In the opening sequence to Stanley Kubrick’s 2001: A Space Odyssey, an ape-like hominin is depicted as the inventor of the first-ever primitive tool, changing the course of human history forever. Half a century after the film’s release, scientists confirmed that the earliest stone implements were indeed manufactured by a species that predated the Homo lineage, which means humans weren’t the first to create tools.
Nicknamed "Handy Man", the ancient human species Homo habilis is renowned for its extensive use of the so-called Oldowan toolkit, which consists of basic knapped flakes that could be used as blades. For a while, the extinct hominid was credited with inventing this primitive technology, yet recent discoveries have drastically changed that narrative.
For instance, in 2011, researchers in Kenya stumbled upon a collection of knapped flakes at a site called Lomekwi 3. Dated to 3.3 million years ago, the tools were created about a million years before our Handy ancestor made its entrance and half a million years before the appearance of the genus Homo.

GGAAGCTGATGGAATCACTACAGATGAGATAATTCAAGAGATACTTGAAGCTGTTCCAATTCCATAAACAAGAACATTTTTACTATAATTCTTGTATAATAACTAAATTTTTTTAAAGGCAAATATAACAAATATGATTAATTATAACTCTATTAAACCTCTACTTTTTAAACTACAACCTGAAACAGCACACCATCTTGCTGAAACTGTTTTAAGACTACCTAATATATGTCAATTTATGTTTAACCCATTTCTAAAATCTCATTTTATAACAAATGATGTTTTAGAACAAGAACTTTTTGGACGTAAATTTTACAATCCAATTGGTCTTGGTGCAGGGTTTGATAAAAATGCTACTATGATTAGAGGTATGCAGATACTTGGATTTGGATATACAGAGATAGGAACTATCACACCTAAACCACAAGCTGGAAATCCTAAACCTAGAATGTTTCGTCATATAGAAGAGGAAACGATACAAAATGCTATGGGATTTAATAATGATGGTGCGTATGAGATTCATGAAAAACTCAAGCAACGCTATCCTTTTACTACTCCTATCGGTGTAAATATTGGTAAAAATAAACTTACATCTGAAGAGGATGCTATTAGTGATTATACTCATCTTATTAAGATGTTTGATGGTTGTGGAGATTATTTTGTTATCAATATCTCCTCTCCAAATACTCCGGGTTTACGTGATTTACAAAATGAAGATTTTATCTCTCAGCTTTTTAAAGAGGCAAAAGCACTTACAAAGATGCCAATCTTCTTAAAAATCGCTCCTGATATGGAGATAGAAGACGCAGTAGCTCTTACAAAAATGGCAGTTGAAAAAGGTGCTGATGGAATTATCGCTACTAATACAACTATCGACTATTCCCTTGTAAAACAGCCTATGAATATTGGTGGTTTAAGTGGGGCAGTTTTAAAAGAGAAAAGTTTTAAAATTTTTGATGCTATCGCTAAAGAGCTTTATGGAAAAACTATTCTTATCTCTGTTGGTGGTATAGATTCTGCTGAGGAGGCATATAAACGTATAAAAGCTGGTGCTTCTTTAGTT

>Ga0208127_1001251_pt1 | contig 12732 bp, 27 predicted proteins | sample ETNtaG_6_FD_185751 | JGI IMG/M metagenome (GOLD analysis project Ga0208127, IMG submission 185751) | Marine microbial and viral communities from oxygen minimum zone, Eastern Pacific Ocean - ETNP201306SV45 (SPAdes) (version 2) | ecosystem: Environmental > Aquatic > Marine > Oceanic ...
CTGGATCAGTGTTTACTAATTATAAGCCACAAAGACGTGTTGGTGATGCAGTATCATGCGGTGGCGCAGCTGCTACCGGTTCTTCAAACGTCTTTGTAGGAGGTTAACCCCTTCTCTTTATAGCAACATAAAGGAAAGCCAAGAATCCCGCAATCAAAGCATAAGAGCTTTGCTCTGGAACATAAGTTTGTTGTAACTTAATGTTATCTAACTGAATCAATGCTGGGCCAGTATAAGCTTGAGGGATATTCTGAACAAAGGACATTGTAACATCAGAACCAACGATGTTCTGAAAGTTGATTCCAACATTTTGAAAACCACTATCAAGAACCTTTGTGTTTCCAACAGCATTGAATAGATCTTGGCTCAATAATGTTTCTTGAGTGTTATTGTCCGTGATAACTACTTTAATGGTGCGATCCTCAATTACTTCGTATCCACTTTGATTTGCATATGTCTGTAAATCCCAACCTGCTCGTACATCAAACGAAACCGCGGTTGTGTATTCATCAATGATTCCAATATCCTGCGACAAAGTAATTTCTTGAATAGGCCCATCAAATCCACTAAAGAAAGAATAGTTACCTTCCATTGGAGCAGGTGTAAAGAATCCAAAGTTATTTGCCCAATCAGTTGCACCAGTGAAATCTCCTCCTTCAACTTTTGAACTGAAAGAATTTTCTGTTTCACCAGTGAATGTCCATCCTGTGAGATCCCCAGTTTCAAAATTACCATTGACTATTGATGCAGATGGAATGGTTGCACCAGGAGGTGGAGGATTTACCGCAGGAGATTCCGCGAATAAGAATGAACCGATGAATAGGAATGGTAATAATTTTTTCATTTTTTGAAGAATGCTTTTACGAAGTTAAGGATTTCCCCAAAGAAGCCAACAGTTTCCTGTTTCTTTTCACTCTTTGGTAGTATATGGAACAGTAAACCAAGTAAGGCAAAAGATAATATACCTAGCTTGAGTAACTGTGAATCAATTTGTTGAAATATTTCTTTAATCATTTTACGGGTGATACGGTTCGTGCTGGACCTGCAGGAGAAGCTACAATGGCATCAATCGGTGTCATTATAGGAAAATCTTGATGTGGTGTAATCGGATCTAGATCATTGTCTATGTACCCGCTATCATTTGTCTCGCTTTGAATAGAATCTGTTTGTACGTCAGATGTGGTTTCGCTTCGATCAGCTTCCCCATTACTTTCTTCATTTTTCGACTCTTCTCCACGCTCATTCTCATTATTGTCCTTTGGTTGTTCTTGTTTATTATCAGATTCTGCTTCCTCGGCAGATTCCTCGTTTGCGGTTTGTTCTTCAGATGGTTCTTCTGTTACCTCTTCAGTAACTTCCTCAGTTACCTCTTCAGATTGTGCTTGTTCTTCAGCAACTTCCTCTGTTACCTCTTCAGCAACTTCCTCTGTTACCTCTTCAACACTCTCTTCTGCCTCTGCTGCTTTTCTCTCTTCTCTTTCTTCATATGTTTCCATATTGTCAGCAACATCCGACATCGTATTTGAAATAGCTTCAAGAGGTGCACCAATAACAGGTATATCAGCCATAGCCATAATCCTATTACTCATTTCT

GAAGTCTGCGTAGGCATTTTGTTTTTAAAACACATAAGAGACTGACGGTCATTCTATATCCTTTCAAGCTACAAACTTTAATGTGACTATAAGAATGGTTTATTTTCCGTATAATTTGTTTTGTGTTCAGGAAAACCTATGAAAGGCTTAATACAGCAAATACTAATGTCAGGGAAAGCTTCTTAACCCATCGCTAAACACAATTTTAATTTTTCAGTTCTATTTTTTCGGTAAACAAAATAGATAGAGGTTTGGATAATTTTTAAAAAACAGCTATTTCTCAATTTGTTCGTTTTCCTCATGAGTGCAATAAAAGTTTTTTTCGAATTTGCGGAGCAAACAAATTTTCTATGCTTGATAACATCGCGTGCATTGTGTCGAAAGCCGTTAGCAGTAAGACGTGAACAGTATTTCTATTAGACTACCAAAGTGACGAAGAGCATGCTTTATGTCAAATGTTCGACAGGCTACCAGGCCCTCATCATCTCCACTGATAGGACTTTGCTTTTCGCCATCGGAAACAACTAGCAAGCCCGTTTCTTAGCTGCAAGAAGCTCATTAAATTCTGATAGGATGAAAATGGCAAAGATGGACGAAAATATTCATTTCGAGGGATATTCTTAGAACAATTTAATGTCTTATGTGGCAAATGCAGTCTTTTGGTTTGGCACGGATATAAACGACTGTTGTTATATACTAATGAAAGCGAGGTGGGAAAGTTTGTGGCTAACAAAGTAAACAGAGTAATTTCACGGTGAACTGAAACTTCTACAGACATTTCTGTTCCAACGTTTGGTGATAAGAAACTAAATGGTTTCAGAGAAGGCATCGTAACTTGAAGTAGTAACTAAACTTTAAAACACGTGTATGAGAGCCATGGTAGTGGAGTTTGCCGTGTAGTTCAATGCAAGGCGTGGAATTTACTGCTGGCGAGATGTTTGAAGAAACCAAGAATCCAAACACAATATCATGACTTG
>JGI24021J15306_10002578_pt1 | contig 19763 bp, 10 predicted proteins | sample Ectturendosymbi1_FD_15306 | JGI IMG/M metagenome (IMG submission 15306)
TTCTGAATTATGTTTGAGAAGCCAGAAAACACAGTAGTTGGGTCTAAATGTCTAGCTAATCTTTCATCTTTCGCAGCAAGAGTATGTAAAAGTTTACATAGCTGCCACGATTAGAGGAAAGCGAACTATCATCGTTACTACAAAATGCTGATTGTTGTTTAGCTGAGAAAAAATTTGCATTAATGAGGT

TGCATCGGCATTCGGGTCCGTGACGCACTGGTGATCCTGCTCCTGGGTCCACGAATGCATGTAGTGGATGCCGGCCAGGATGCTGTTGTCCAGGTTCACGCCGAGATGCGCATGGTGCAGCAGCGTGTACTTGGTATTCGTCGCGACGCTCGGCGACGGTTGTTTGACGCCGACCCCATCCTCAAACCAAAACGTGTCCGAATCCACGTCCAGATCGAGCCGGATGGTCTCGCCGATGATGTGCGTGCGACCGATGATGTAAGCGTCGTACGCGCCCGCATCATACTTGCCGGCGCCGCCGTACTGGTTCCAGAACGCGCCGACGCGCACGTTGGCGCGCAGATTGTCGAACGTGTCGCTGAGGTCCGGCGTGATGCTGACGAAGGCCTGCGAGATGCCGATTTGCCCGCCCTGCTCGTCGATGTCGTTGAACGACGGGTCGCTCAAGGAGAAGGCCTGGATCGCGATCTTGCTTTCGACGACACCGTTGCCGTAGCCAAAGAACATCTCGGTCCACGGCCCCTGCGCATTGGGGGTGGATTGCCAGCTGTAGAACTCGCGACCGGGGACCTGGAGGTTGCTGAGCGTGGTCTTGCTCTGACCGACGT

Exactly which pre-human species created these tools is unknown, although fossils belonging to the ancient hominin Kenyanthropus platyops have been found near to the site. The region was also home to the species Australopithecus afarensis - of which the iconic Lucy was a member - around the time that the tools were made.
Based on their ape-like characteristics, both of these species are generally thought to have been relatively dim-witted. However, the possibility that they may have invented the first-ever stone tools challenges that assumption and implies they may have actually been pretty smart.
To date, researchers have not been able to confirm whether the tools were made by either K. platyops or A. afarensis, although for what it’s worth (which isn’t much), there’s a pretty striking resemblance between Lucy and Kubrick’s tool-making hominids.
Back to the actual science, researchers recently found another set of surprisingly ancient stone flakes in Kenya. Dated to around 2.9 million years ago, the assemblage is more representative of the Oldowan toolkit than the Lomekwi artifacts.
Amazingly, these tools were found alongside butchered hippopotamus bones, indicating that they were once used to carve up large prey. Nearby, researchers also uncovered the oldest ever tooth belonging to the ancient hominid genus Paranthropus, which was somewhat similar to Australopithecus.
As with the Lomekwi assemblage, this second set of ancient tools cannot be definitively attributed to a known manufacturer, although Paranthropus is certainly a strong candidate. Given their age, though, it’s likely that whoever made the flakes was not human.
Let's just hope Kubrick wasn't right about the future of artificial intelligence, too.